Radio Inspire

How To Learn Sign Language

Learning about Sign Language – ASL


[Hi] [my] [Name is] [R] [E] [A] [G] [A] [N] (hopeful music) – Hello! Welcome to No Limits with Reagan! If you enjoy learning like me. And do you like learning about people with a no limits attitude? Just be sure to subscribe! And on today’s show, I’m
learning all about sign language. On my last episode I helped people who go to the ear doctor
not be afraid to go by taking them with me to the ear doctor. Actually it’s called
otorhinolaryngologist. You can click that
episode by clicking here! Anyway, when I got my hearing test, I was thinking what if
I did lose my hearing? What would I do? Well I know one thing I would do. I would learn sign language. And I’m gonna show you
how I learned about that, by taking you to the Sign of The Times. And I also wanted to show
you how they use videos to make phone calls. I will even take a call from
my new friend Larry Umberger. Lastly I will take you
over to Lorena High School, where I can give you a
glimpse in the hard work that theater students put into a play that’s all in sign language. Ready to come learn with me? I can’t hear you… Oh okay, good, let’s go. I think I’m gonna learn a lot. (hopeful music) No limits! Hey guys, I’m at Sign of the Times! A sign language referral agency. (knocks on door) (door squeaks) – [Cameraman] Hello! – Hi Reagan, how ya doing? – Good. – Good to see you! (pats back) Welcome to Sign of the Times! I wanna show you around. Welcome to my office! This is uh, as you can see I collect hands and everyone who knows me gets me hands. Everything I do has hands on it. Can you tell what this says? I know it’s faces, but it says ASL. – Oh, ASL. – Then over here we have
several other pieces of art, like this chair! You wanna sit in it?
(gasps) (thump)
(cloth sliding on chair) Okay, let me grab one. – How did you get into this business? – I think the business found me. Actually when I was a little girl, I met twins that were deaf. I’d never met a deaf person in my life and all of a sudden I
have, it was a summertime, and the kids were home from school for the deaf and they’re
running around the neighborhood, we became very close friends. I started asking a lot of questions. “What’s toy?” “What’s
play?” “What’s shop?” And I’m just asking everything and they’re teaching me sign language. By the end of the summer I was pretty good, not
fluent, but pretty good that I could talk with them. And then later on a few
years later we found out my nephew, the newborn baby, we found out about 18 months old, he was deaf. And then I knew I had experience so I started learning more sign language. Because I wanted to be able to communicate really fluently with him. So my whole purpose was not
to become an interpreter, it was actually to
communicate with family. But as time went on and
I started falling in love with the language cause it’s very artistic and it’s, um, it’s just a fun thing to do because it’s so much expression. And just meeting more deaf people, I just love the people I’ve met and the next thing I know
I became an interpreter. And then just kinda changed through time until we opened up Sign of the Times. – What is your most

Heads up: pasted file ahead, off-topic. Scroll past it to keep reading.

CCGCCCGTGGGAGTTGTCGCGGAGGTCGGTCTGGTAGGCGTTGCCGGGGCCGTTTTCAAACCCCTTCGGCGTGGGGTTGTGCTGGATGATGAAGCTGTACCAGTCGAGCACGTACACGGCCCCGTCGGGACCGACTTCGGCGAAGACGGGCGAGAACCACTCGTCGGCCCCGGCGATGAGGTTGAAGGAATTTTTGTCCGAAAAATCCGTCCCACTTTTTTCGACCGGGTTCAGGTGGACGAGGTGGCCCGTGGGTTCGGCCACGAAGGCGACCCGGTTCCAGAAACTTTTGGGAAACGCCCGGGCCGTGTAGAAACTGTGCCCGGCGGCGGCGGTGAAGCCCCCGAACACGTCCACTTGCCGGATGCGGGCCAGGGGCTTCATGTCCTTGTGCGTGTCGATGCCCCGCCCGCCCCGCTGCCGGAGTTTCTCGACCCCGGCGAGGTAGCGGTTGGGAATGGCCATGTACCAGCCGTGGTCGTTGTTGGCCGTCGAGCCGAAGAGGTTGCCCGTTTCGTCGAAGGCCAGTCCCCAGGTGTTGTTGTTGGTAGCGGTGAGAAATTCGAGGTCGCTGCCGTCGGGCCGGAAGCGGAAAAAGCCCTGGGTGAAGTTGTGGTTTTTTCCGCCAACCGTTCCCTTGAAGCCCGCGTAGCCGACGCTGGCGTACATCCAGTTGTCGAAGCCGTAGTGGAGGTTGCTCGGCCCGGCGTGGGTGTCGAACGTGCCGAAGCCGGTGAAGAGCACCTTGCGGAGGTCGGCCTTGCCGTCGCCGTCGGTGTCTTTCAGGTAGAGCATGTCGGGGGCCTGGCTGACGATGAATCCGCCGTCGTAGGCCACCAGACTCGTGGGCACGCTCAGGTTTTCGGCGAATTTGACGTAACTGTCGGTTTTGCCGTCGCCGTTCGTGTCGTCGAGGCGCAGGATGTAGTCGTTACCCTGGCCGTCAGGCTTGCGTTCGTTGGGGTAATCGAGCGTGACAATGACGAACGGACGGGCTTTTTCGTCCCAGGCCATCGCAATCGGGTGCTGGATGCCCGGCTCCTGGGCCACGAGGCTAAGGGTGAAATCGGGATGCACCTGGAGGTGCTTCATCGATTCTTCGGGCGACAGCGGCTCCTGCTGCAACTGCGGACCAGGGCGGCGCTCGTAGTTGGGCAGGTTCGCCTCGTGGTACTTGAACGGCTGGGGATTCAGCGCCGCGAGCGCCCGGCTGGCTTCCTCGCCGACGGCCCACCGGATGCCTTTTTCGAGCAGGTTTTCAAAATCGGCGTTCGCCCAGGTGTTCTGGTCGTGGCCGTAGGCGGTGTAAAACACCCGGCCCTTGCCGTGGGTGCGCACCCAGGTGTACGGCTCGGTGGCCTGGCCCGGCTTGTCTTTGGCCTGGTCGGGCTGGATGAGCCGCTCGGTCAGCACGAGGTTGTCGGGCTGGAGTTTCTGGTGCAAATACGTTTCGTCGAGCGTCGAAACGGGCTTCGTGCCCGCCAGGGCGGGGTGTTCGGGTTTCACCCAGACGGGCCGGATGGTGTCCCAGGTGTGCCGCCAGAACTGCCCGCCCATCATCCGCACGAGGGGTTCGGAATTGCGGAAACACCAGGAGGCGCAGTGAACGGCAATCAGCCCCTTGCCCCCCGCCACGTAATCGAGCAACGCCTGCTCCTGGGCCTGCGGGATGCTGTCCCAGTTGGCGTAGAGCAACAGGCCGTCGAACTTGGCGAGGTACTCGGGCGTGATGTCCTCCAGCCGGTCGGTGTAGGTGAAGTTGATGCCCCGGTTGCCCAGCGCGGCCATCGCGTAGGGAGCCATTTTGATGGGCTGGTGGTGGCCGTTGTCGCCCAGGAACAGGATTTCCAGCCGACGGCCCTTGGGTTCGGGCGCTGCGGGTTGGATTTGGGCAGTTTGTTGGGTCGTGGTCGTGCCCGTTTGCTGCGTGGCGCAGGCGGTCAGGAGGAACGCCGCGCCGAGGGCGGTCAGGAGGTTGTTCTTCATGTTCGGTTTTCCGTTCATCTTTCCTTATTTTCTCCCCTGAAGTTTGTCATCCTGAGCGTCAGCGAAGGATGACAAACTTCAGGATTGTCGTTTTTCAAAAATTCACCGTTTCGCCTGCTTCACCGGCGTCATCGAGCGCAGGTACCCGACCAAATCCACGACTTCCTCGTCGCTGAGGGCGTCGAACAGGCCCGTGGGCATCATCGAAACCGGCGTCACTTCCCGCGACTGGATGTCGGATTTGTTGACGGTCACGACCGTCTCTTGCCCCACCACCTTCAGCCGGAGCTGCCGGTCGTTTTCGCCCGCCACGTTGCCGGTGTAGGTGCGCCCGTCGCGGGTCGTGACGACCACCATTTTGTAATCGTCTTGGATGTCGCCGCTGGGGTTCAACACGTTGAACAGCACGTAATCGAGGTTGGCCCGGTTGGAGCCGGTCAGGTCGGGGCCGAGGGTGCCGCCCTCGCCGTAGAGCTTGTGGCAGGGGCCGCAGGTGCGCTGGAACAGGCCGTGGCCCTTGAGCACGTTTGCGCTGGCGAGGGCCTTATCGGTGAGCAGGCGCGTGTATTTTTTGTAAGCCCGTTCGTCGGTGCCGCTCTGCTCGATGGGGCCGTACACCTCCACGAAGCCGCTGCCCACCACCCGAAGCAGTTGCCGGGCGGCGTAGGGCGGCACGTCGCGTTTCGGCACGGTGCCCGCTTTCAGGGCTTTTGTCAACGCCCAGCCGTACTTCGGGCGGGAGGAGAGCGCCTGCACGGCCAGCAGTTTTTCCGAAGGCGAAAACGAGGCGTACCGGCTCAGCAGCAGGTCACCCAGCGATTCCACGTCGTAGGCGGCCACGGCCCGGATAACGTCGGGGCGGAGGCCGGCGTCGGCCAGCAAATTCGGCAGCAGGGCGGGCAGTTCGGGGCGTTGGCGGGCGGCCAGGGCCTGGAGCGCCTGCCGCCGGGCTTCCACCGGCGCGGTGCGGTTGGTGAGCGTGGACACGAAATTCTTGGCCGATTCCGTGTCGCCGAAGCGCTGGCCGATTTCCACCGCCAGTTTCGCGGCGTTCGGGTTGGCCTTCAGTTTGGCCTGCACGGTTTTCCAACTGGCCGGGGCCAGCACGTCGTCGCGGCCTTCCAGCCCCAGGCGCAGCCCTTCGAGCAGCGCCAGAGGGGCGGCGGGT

meaningful part of your work? – I think the most meaningful is knowing that you take two people that don’t speak the same language and are struggling, and a lot is riding on
that miscommunication. And then all of a sudden
they’re communicating, and when I walk out of an assignment and I know this deaf person
knew what was going on and the person I was interpreting for, the business people, knew what was going on and
they actually communicated there’s not a better feeling. – What is an ASL? – ASL is a language. We call it ASL but it’s
actually American Sign Language. And it’s language that deaf people use. It’s not English, you
know how we speak English? It’s not really in the English order because it’s based off of gestures and– – Speaking English right now! – I know but we say things to them, from English and we translate it to ASL. (distorted speech) Meet our Office Manager, this is Denise Gibson.
– Hi! How are you? – Good. Can you tell me more
about Sign of the Times? – Sure, Sign of the Times
functions as a referral service. So businesses that maybe your
mom goes to or you go to, deaf individuals go to those businesses and the business will
call and say they need an interpreter. And they want an interpreter to come out so that they can understand what it is that the deaf person’s
needing while they’re there. – What’s your favorite
thing about doing this job? – Well I think this job is very rewarding, because you know when
you go out to interpret for a person who is deaf, you know that you’ll be
able to leave there knowing that they were able to
communicate and understand what was going on in that setting. – Thank you for meeting with me. – Sure! Drop by anytime! – Oh and I love your sign. – This is Rachel! – So what do you do here? – I’m the scheduler. – What is this? This is so cool. – [Rachel] It’s a video phone. It’s how we sit there and communicate with deaf people. We call them or they call us and then we answer the phone calls. Look! We got a special guest calling! (phone ringing) His name is Larry. Can you tell him “Hello”? Say “Hello”.
– Hello. (Rachel laughs) – What kind of work do you do? – He said “Okay, that’s fine”. He said “My name is Larry Umberger, this is my sign name Larry. I work at Baylor University. My position is called Language Technology Coordinator. I make videos for the ASL classes the student’s different inventions on digital records. We practice, we learn all that and we create…” create with? Environments. “A creative environment online to improve and learn and today we’re developing an online class for ASL one and two, for the first levels. That’s what we’re working
on developing now. So that’s my position at work. I graduated with a masters
in educational technology, and that applies to my work during the day here’s popular to create online classes and that’s it.” – Do those students know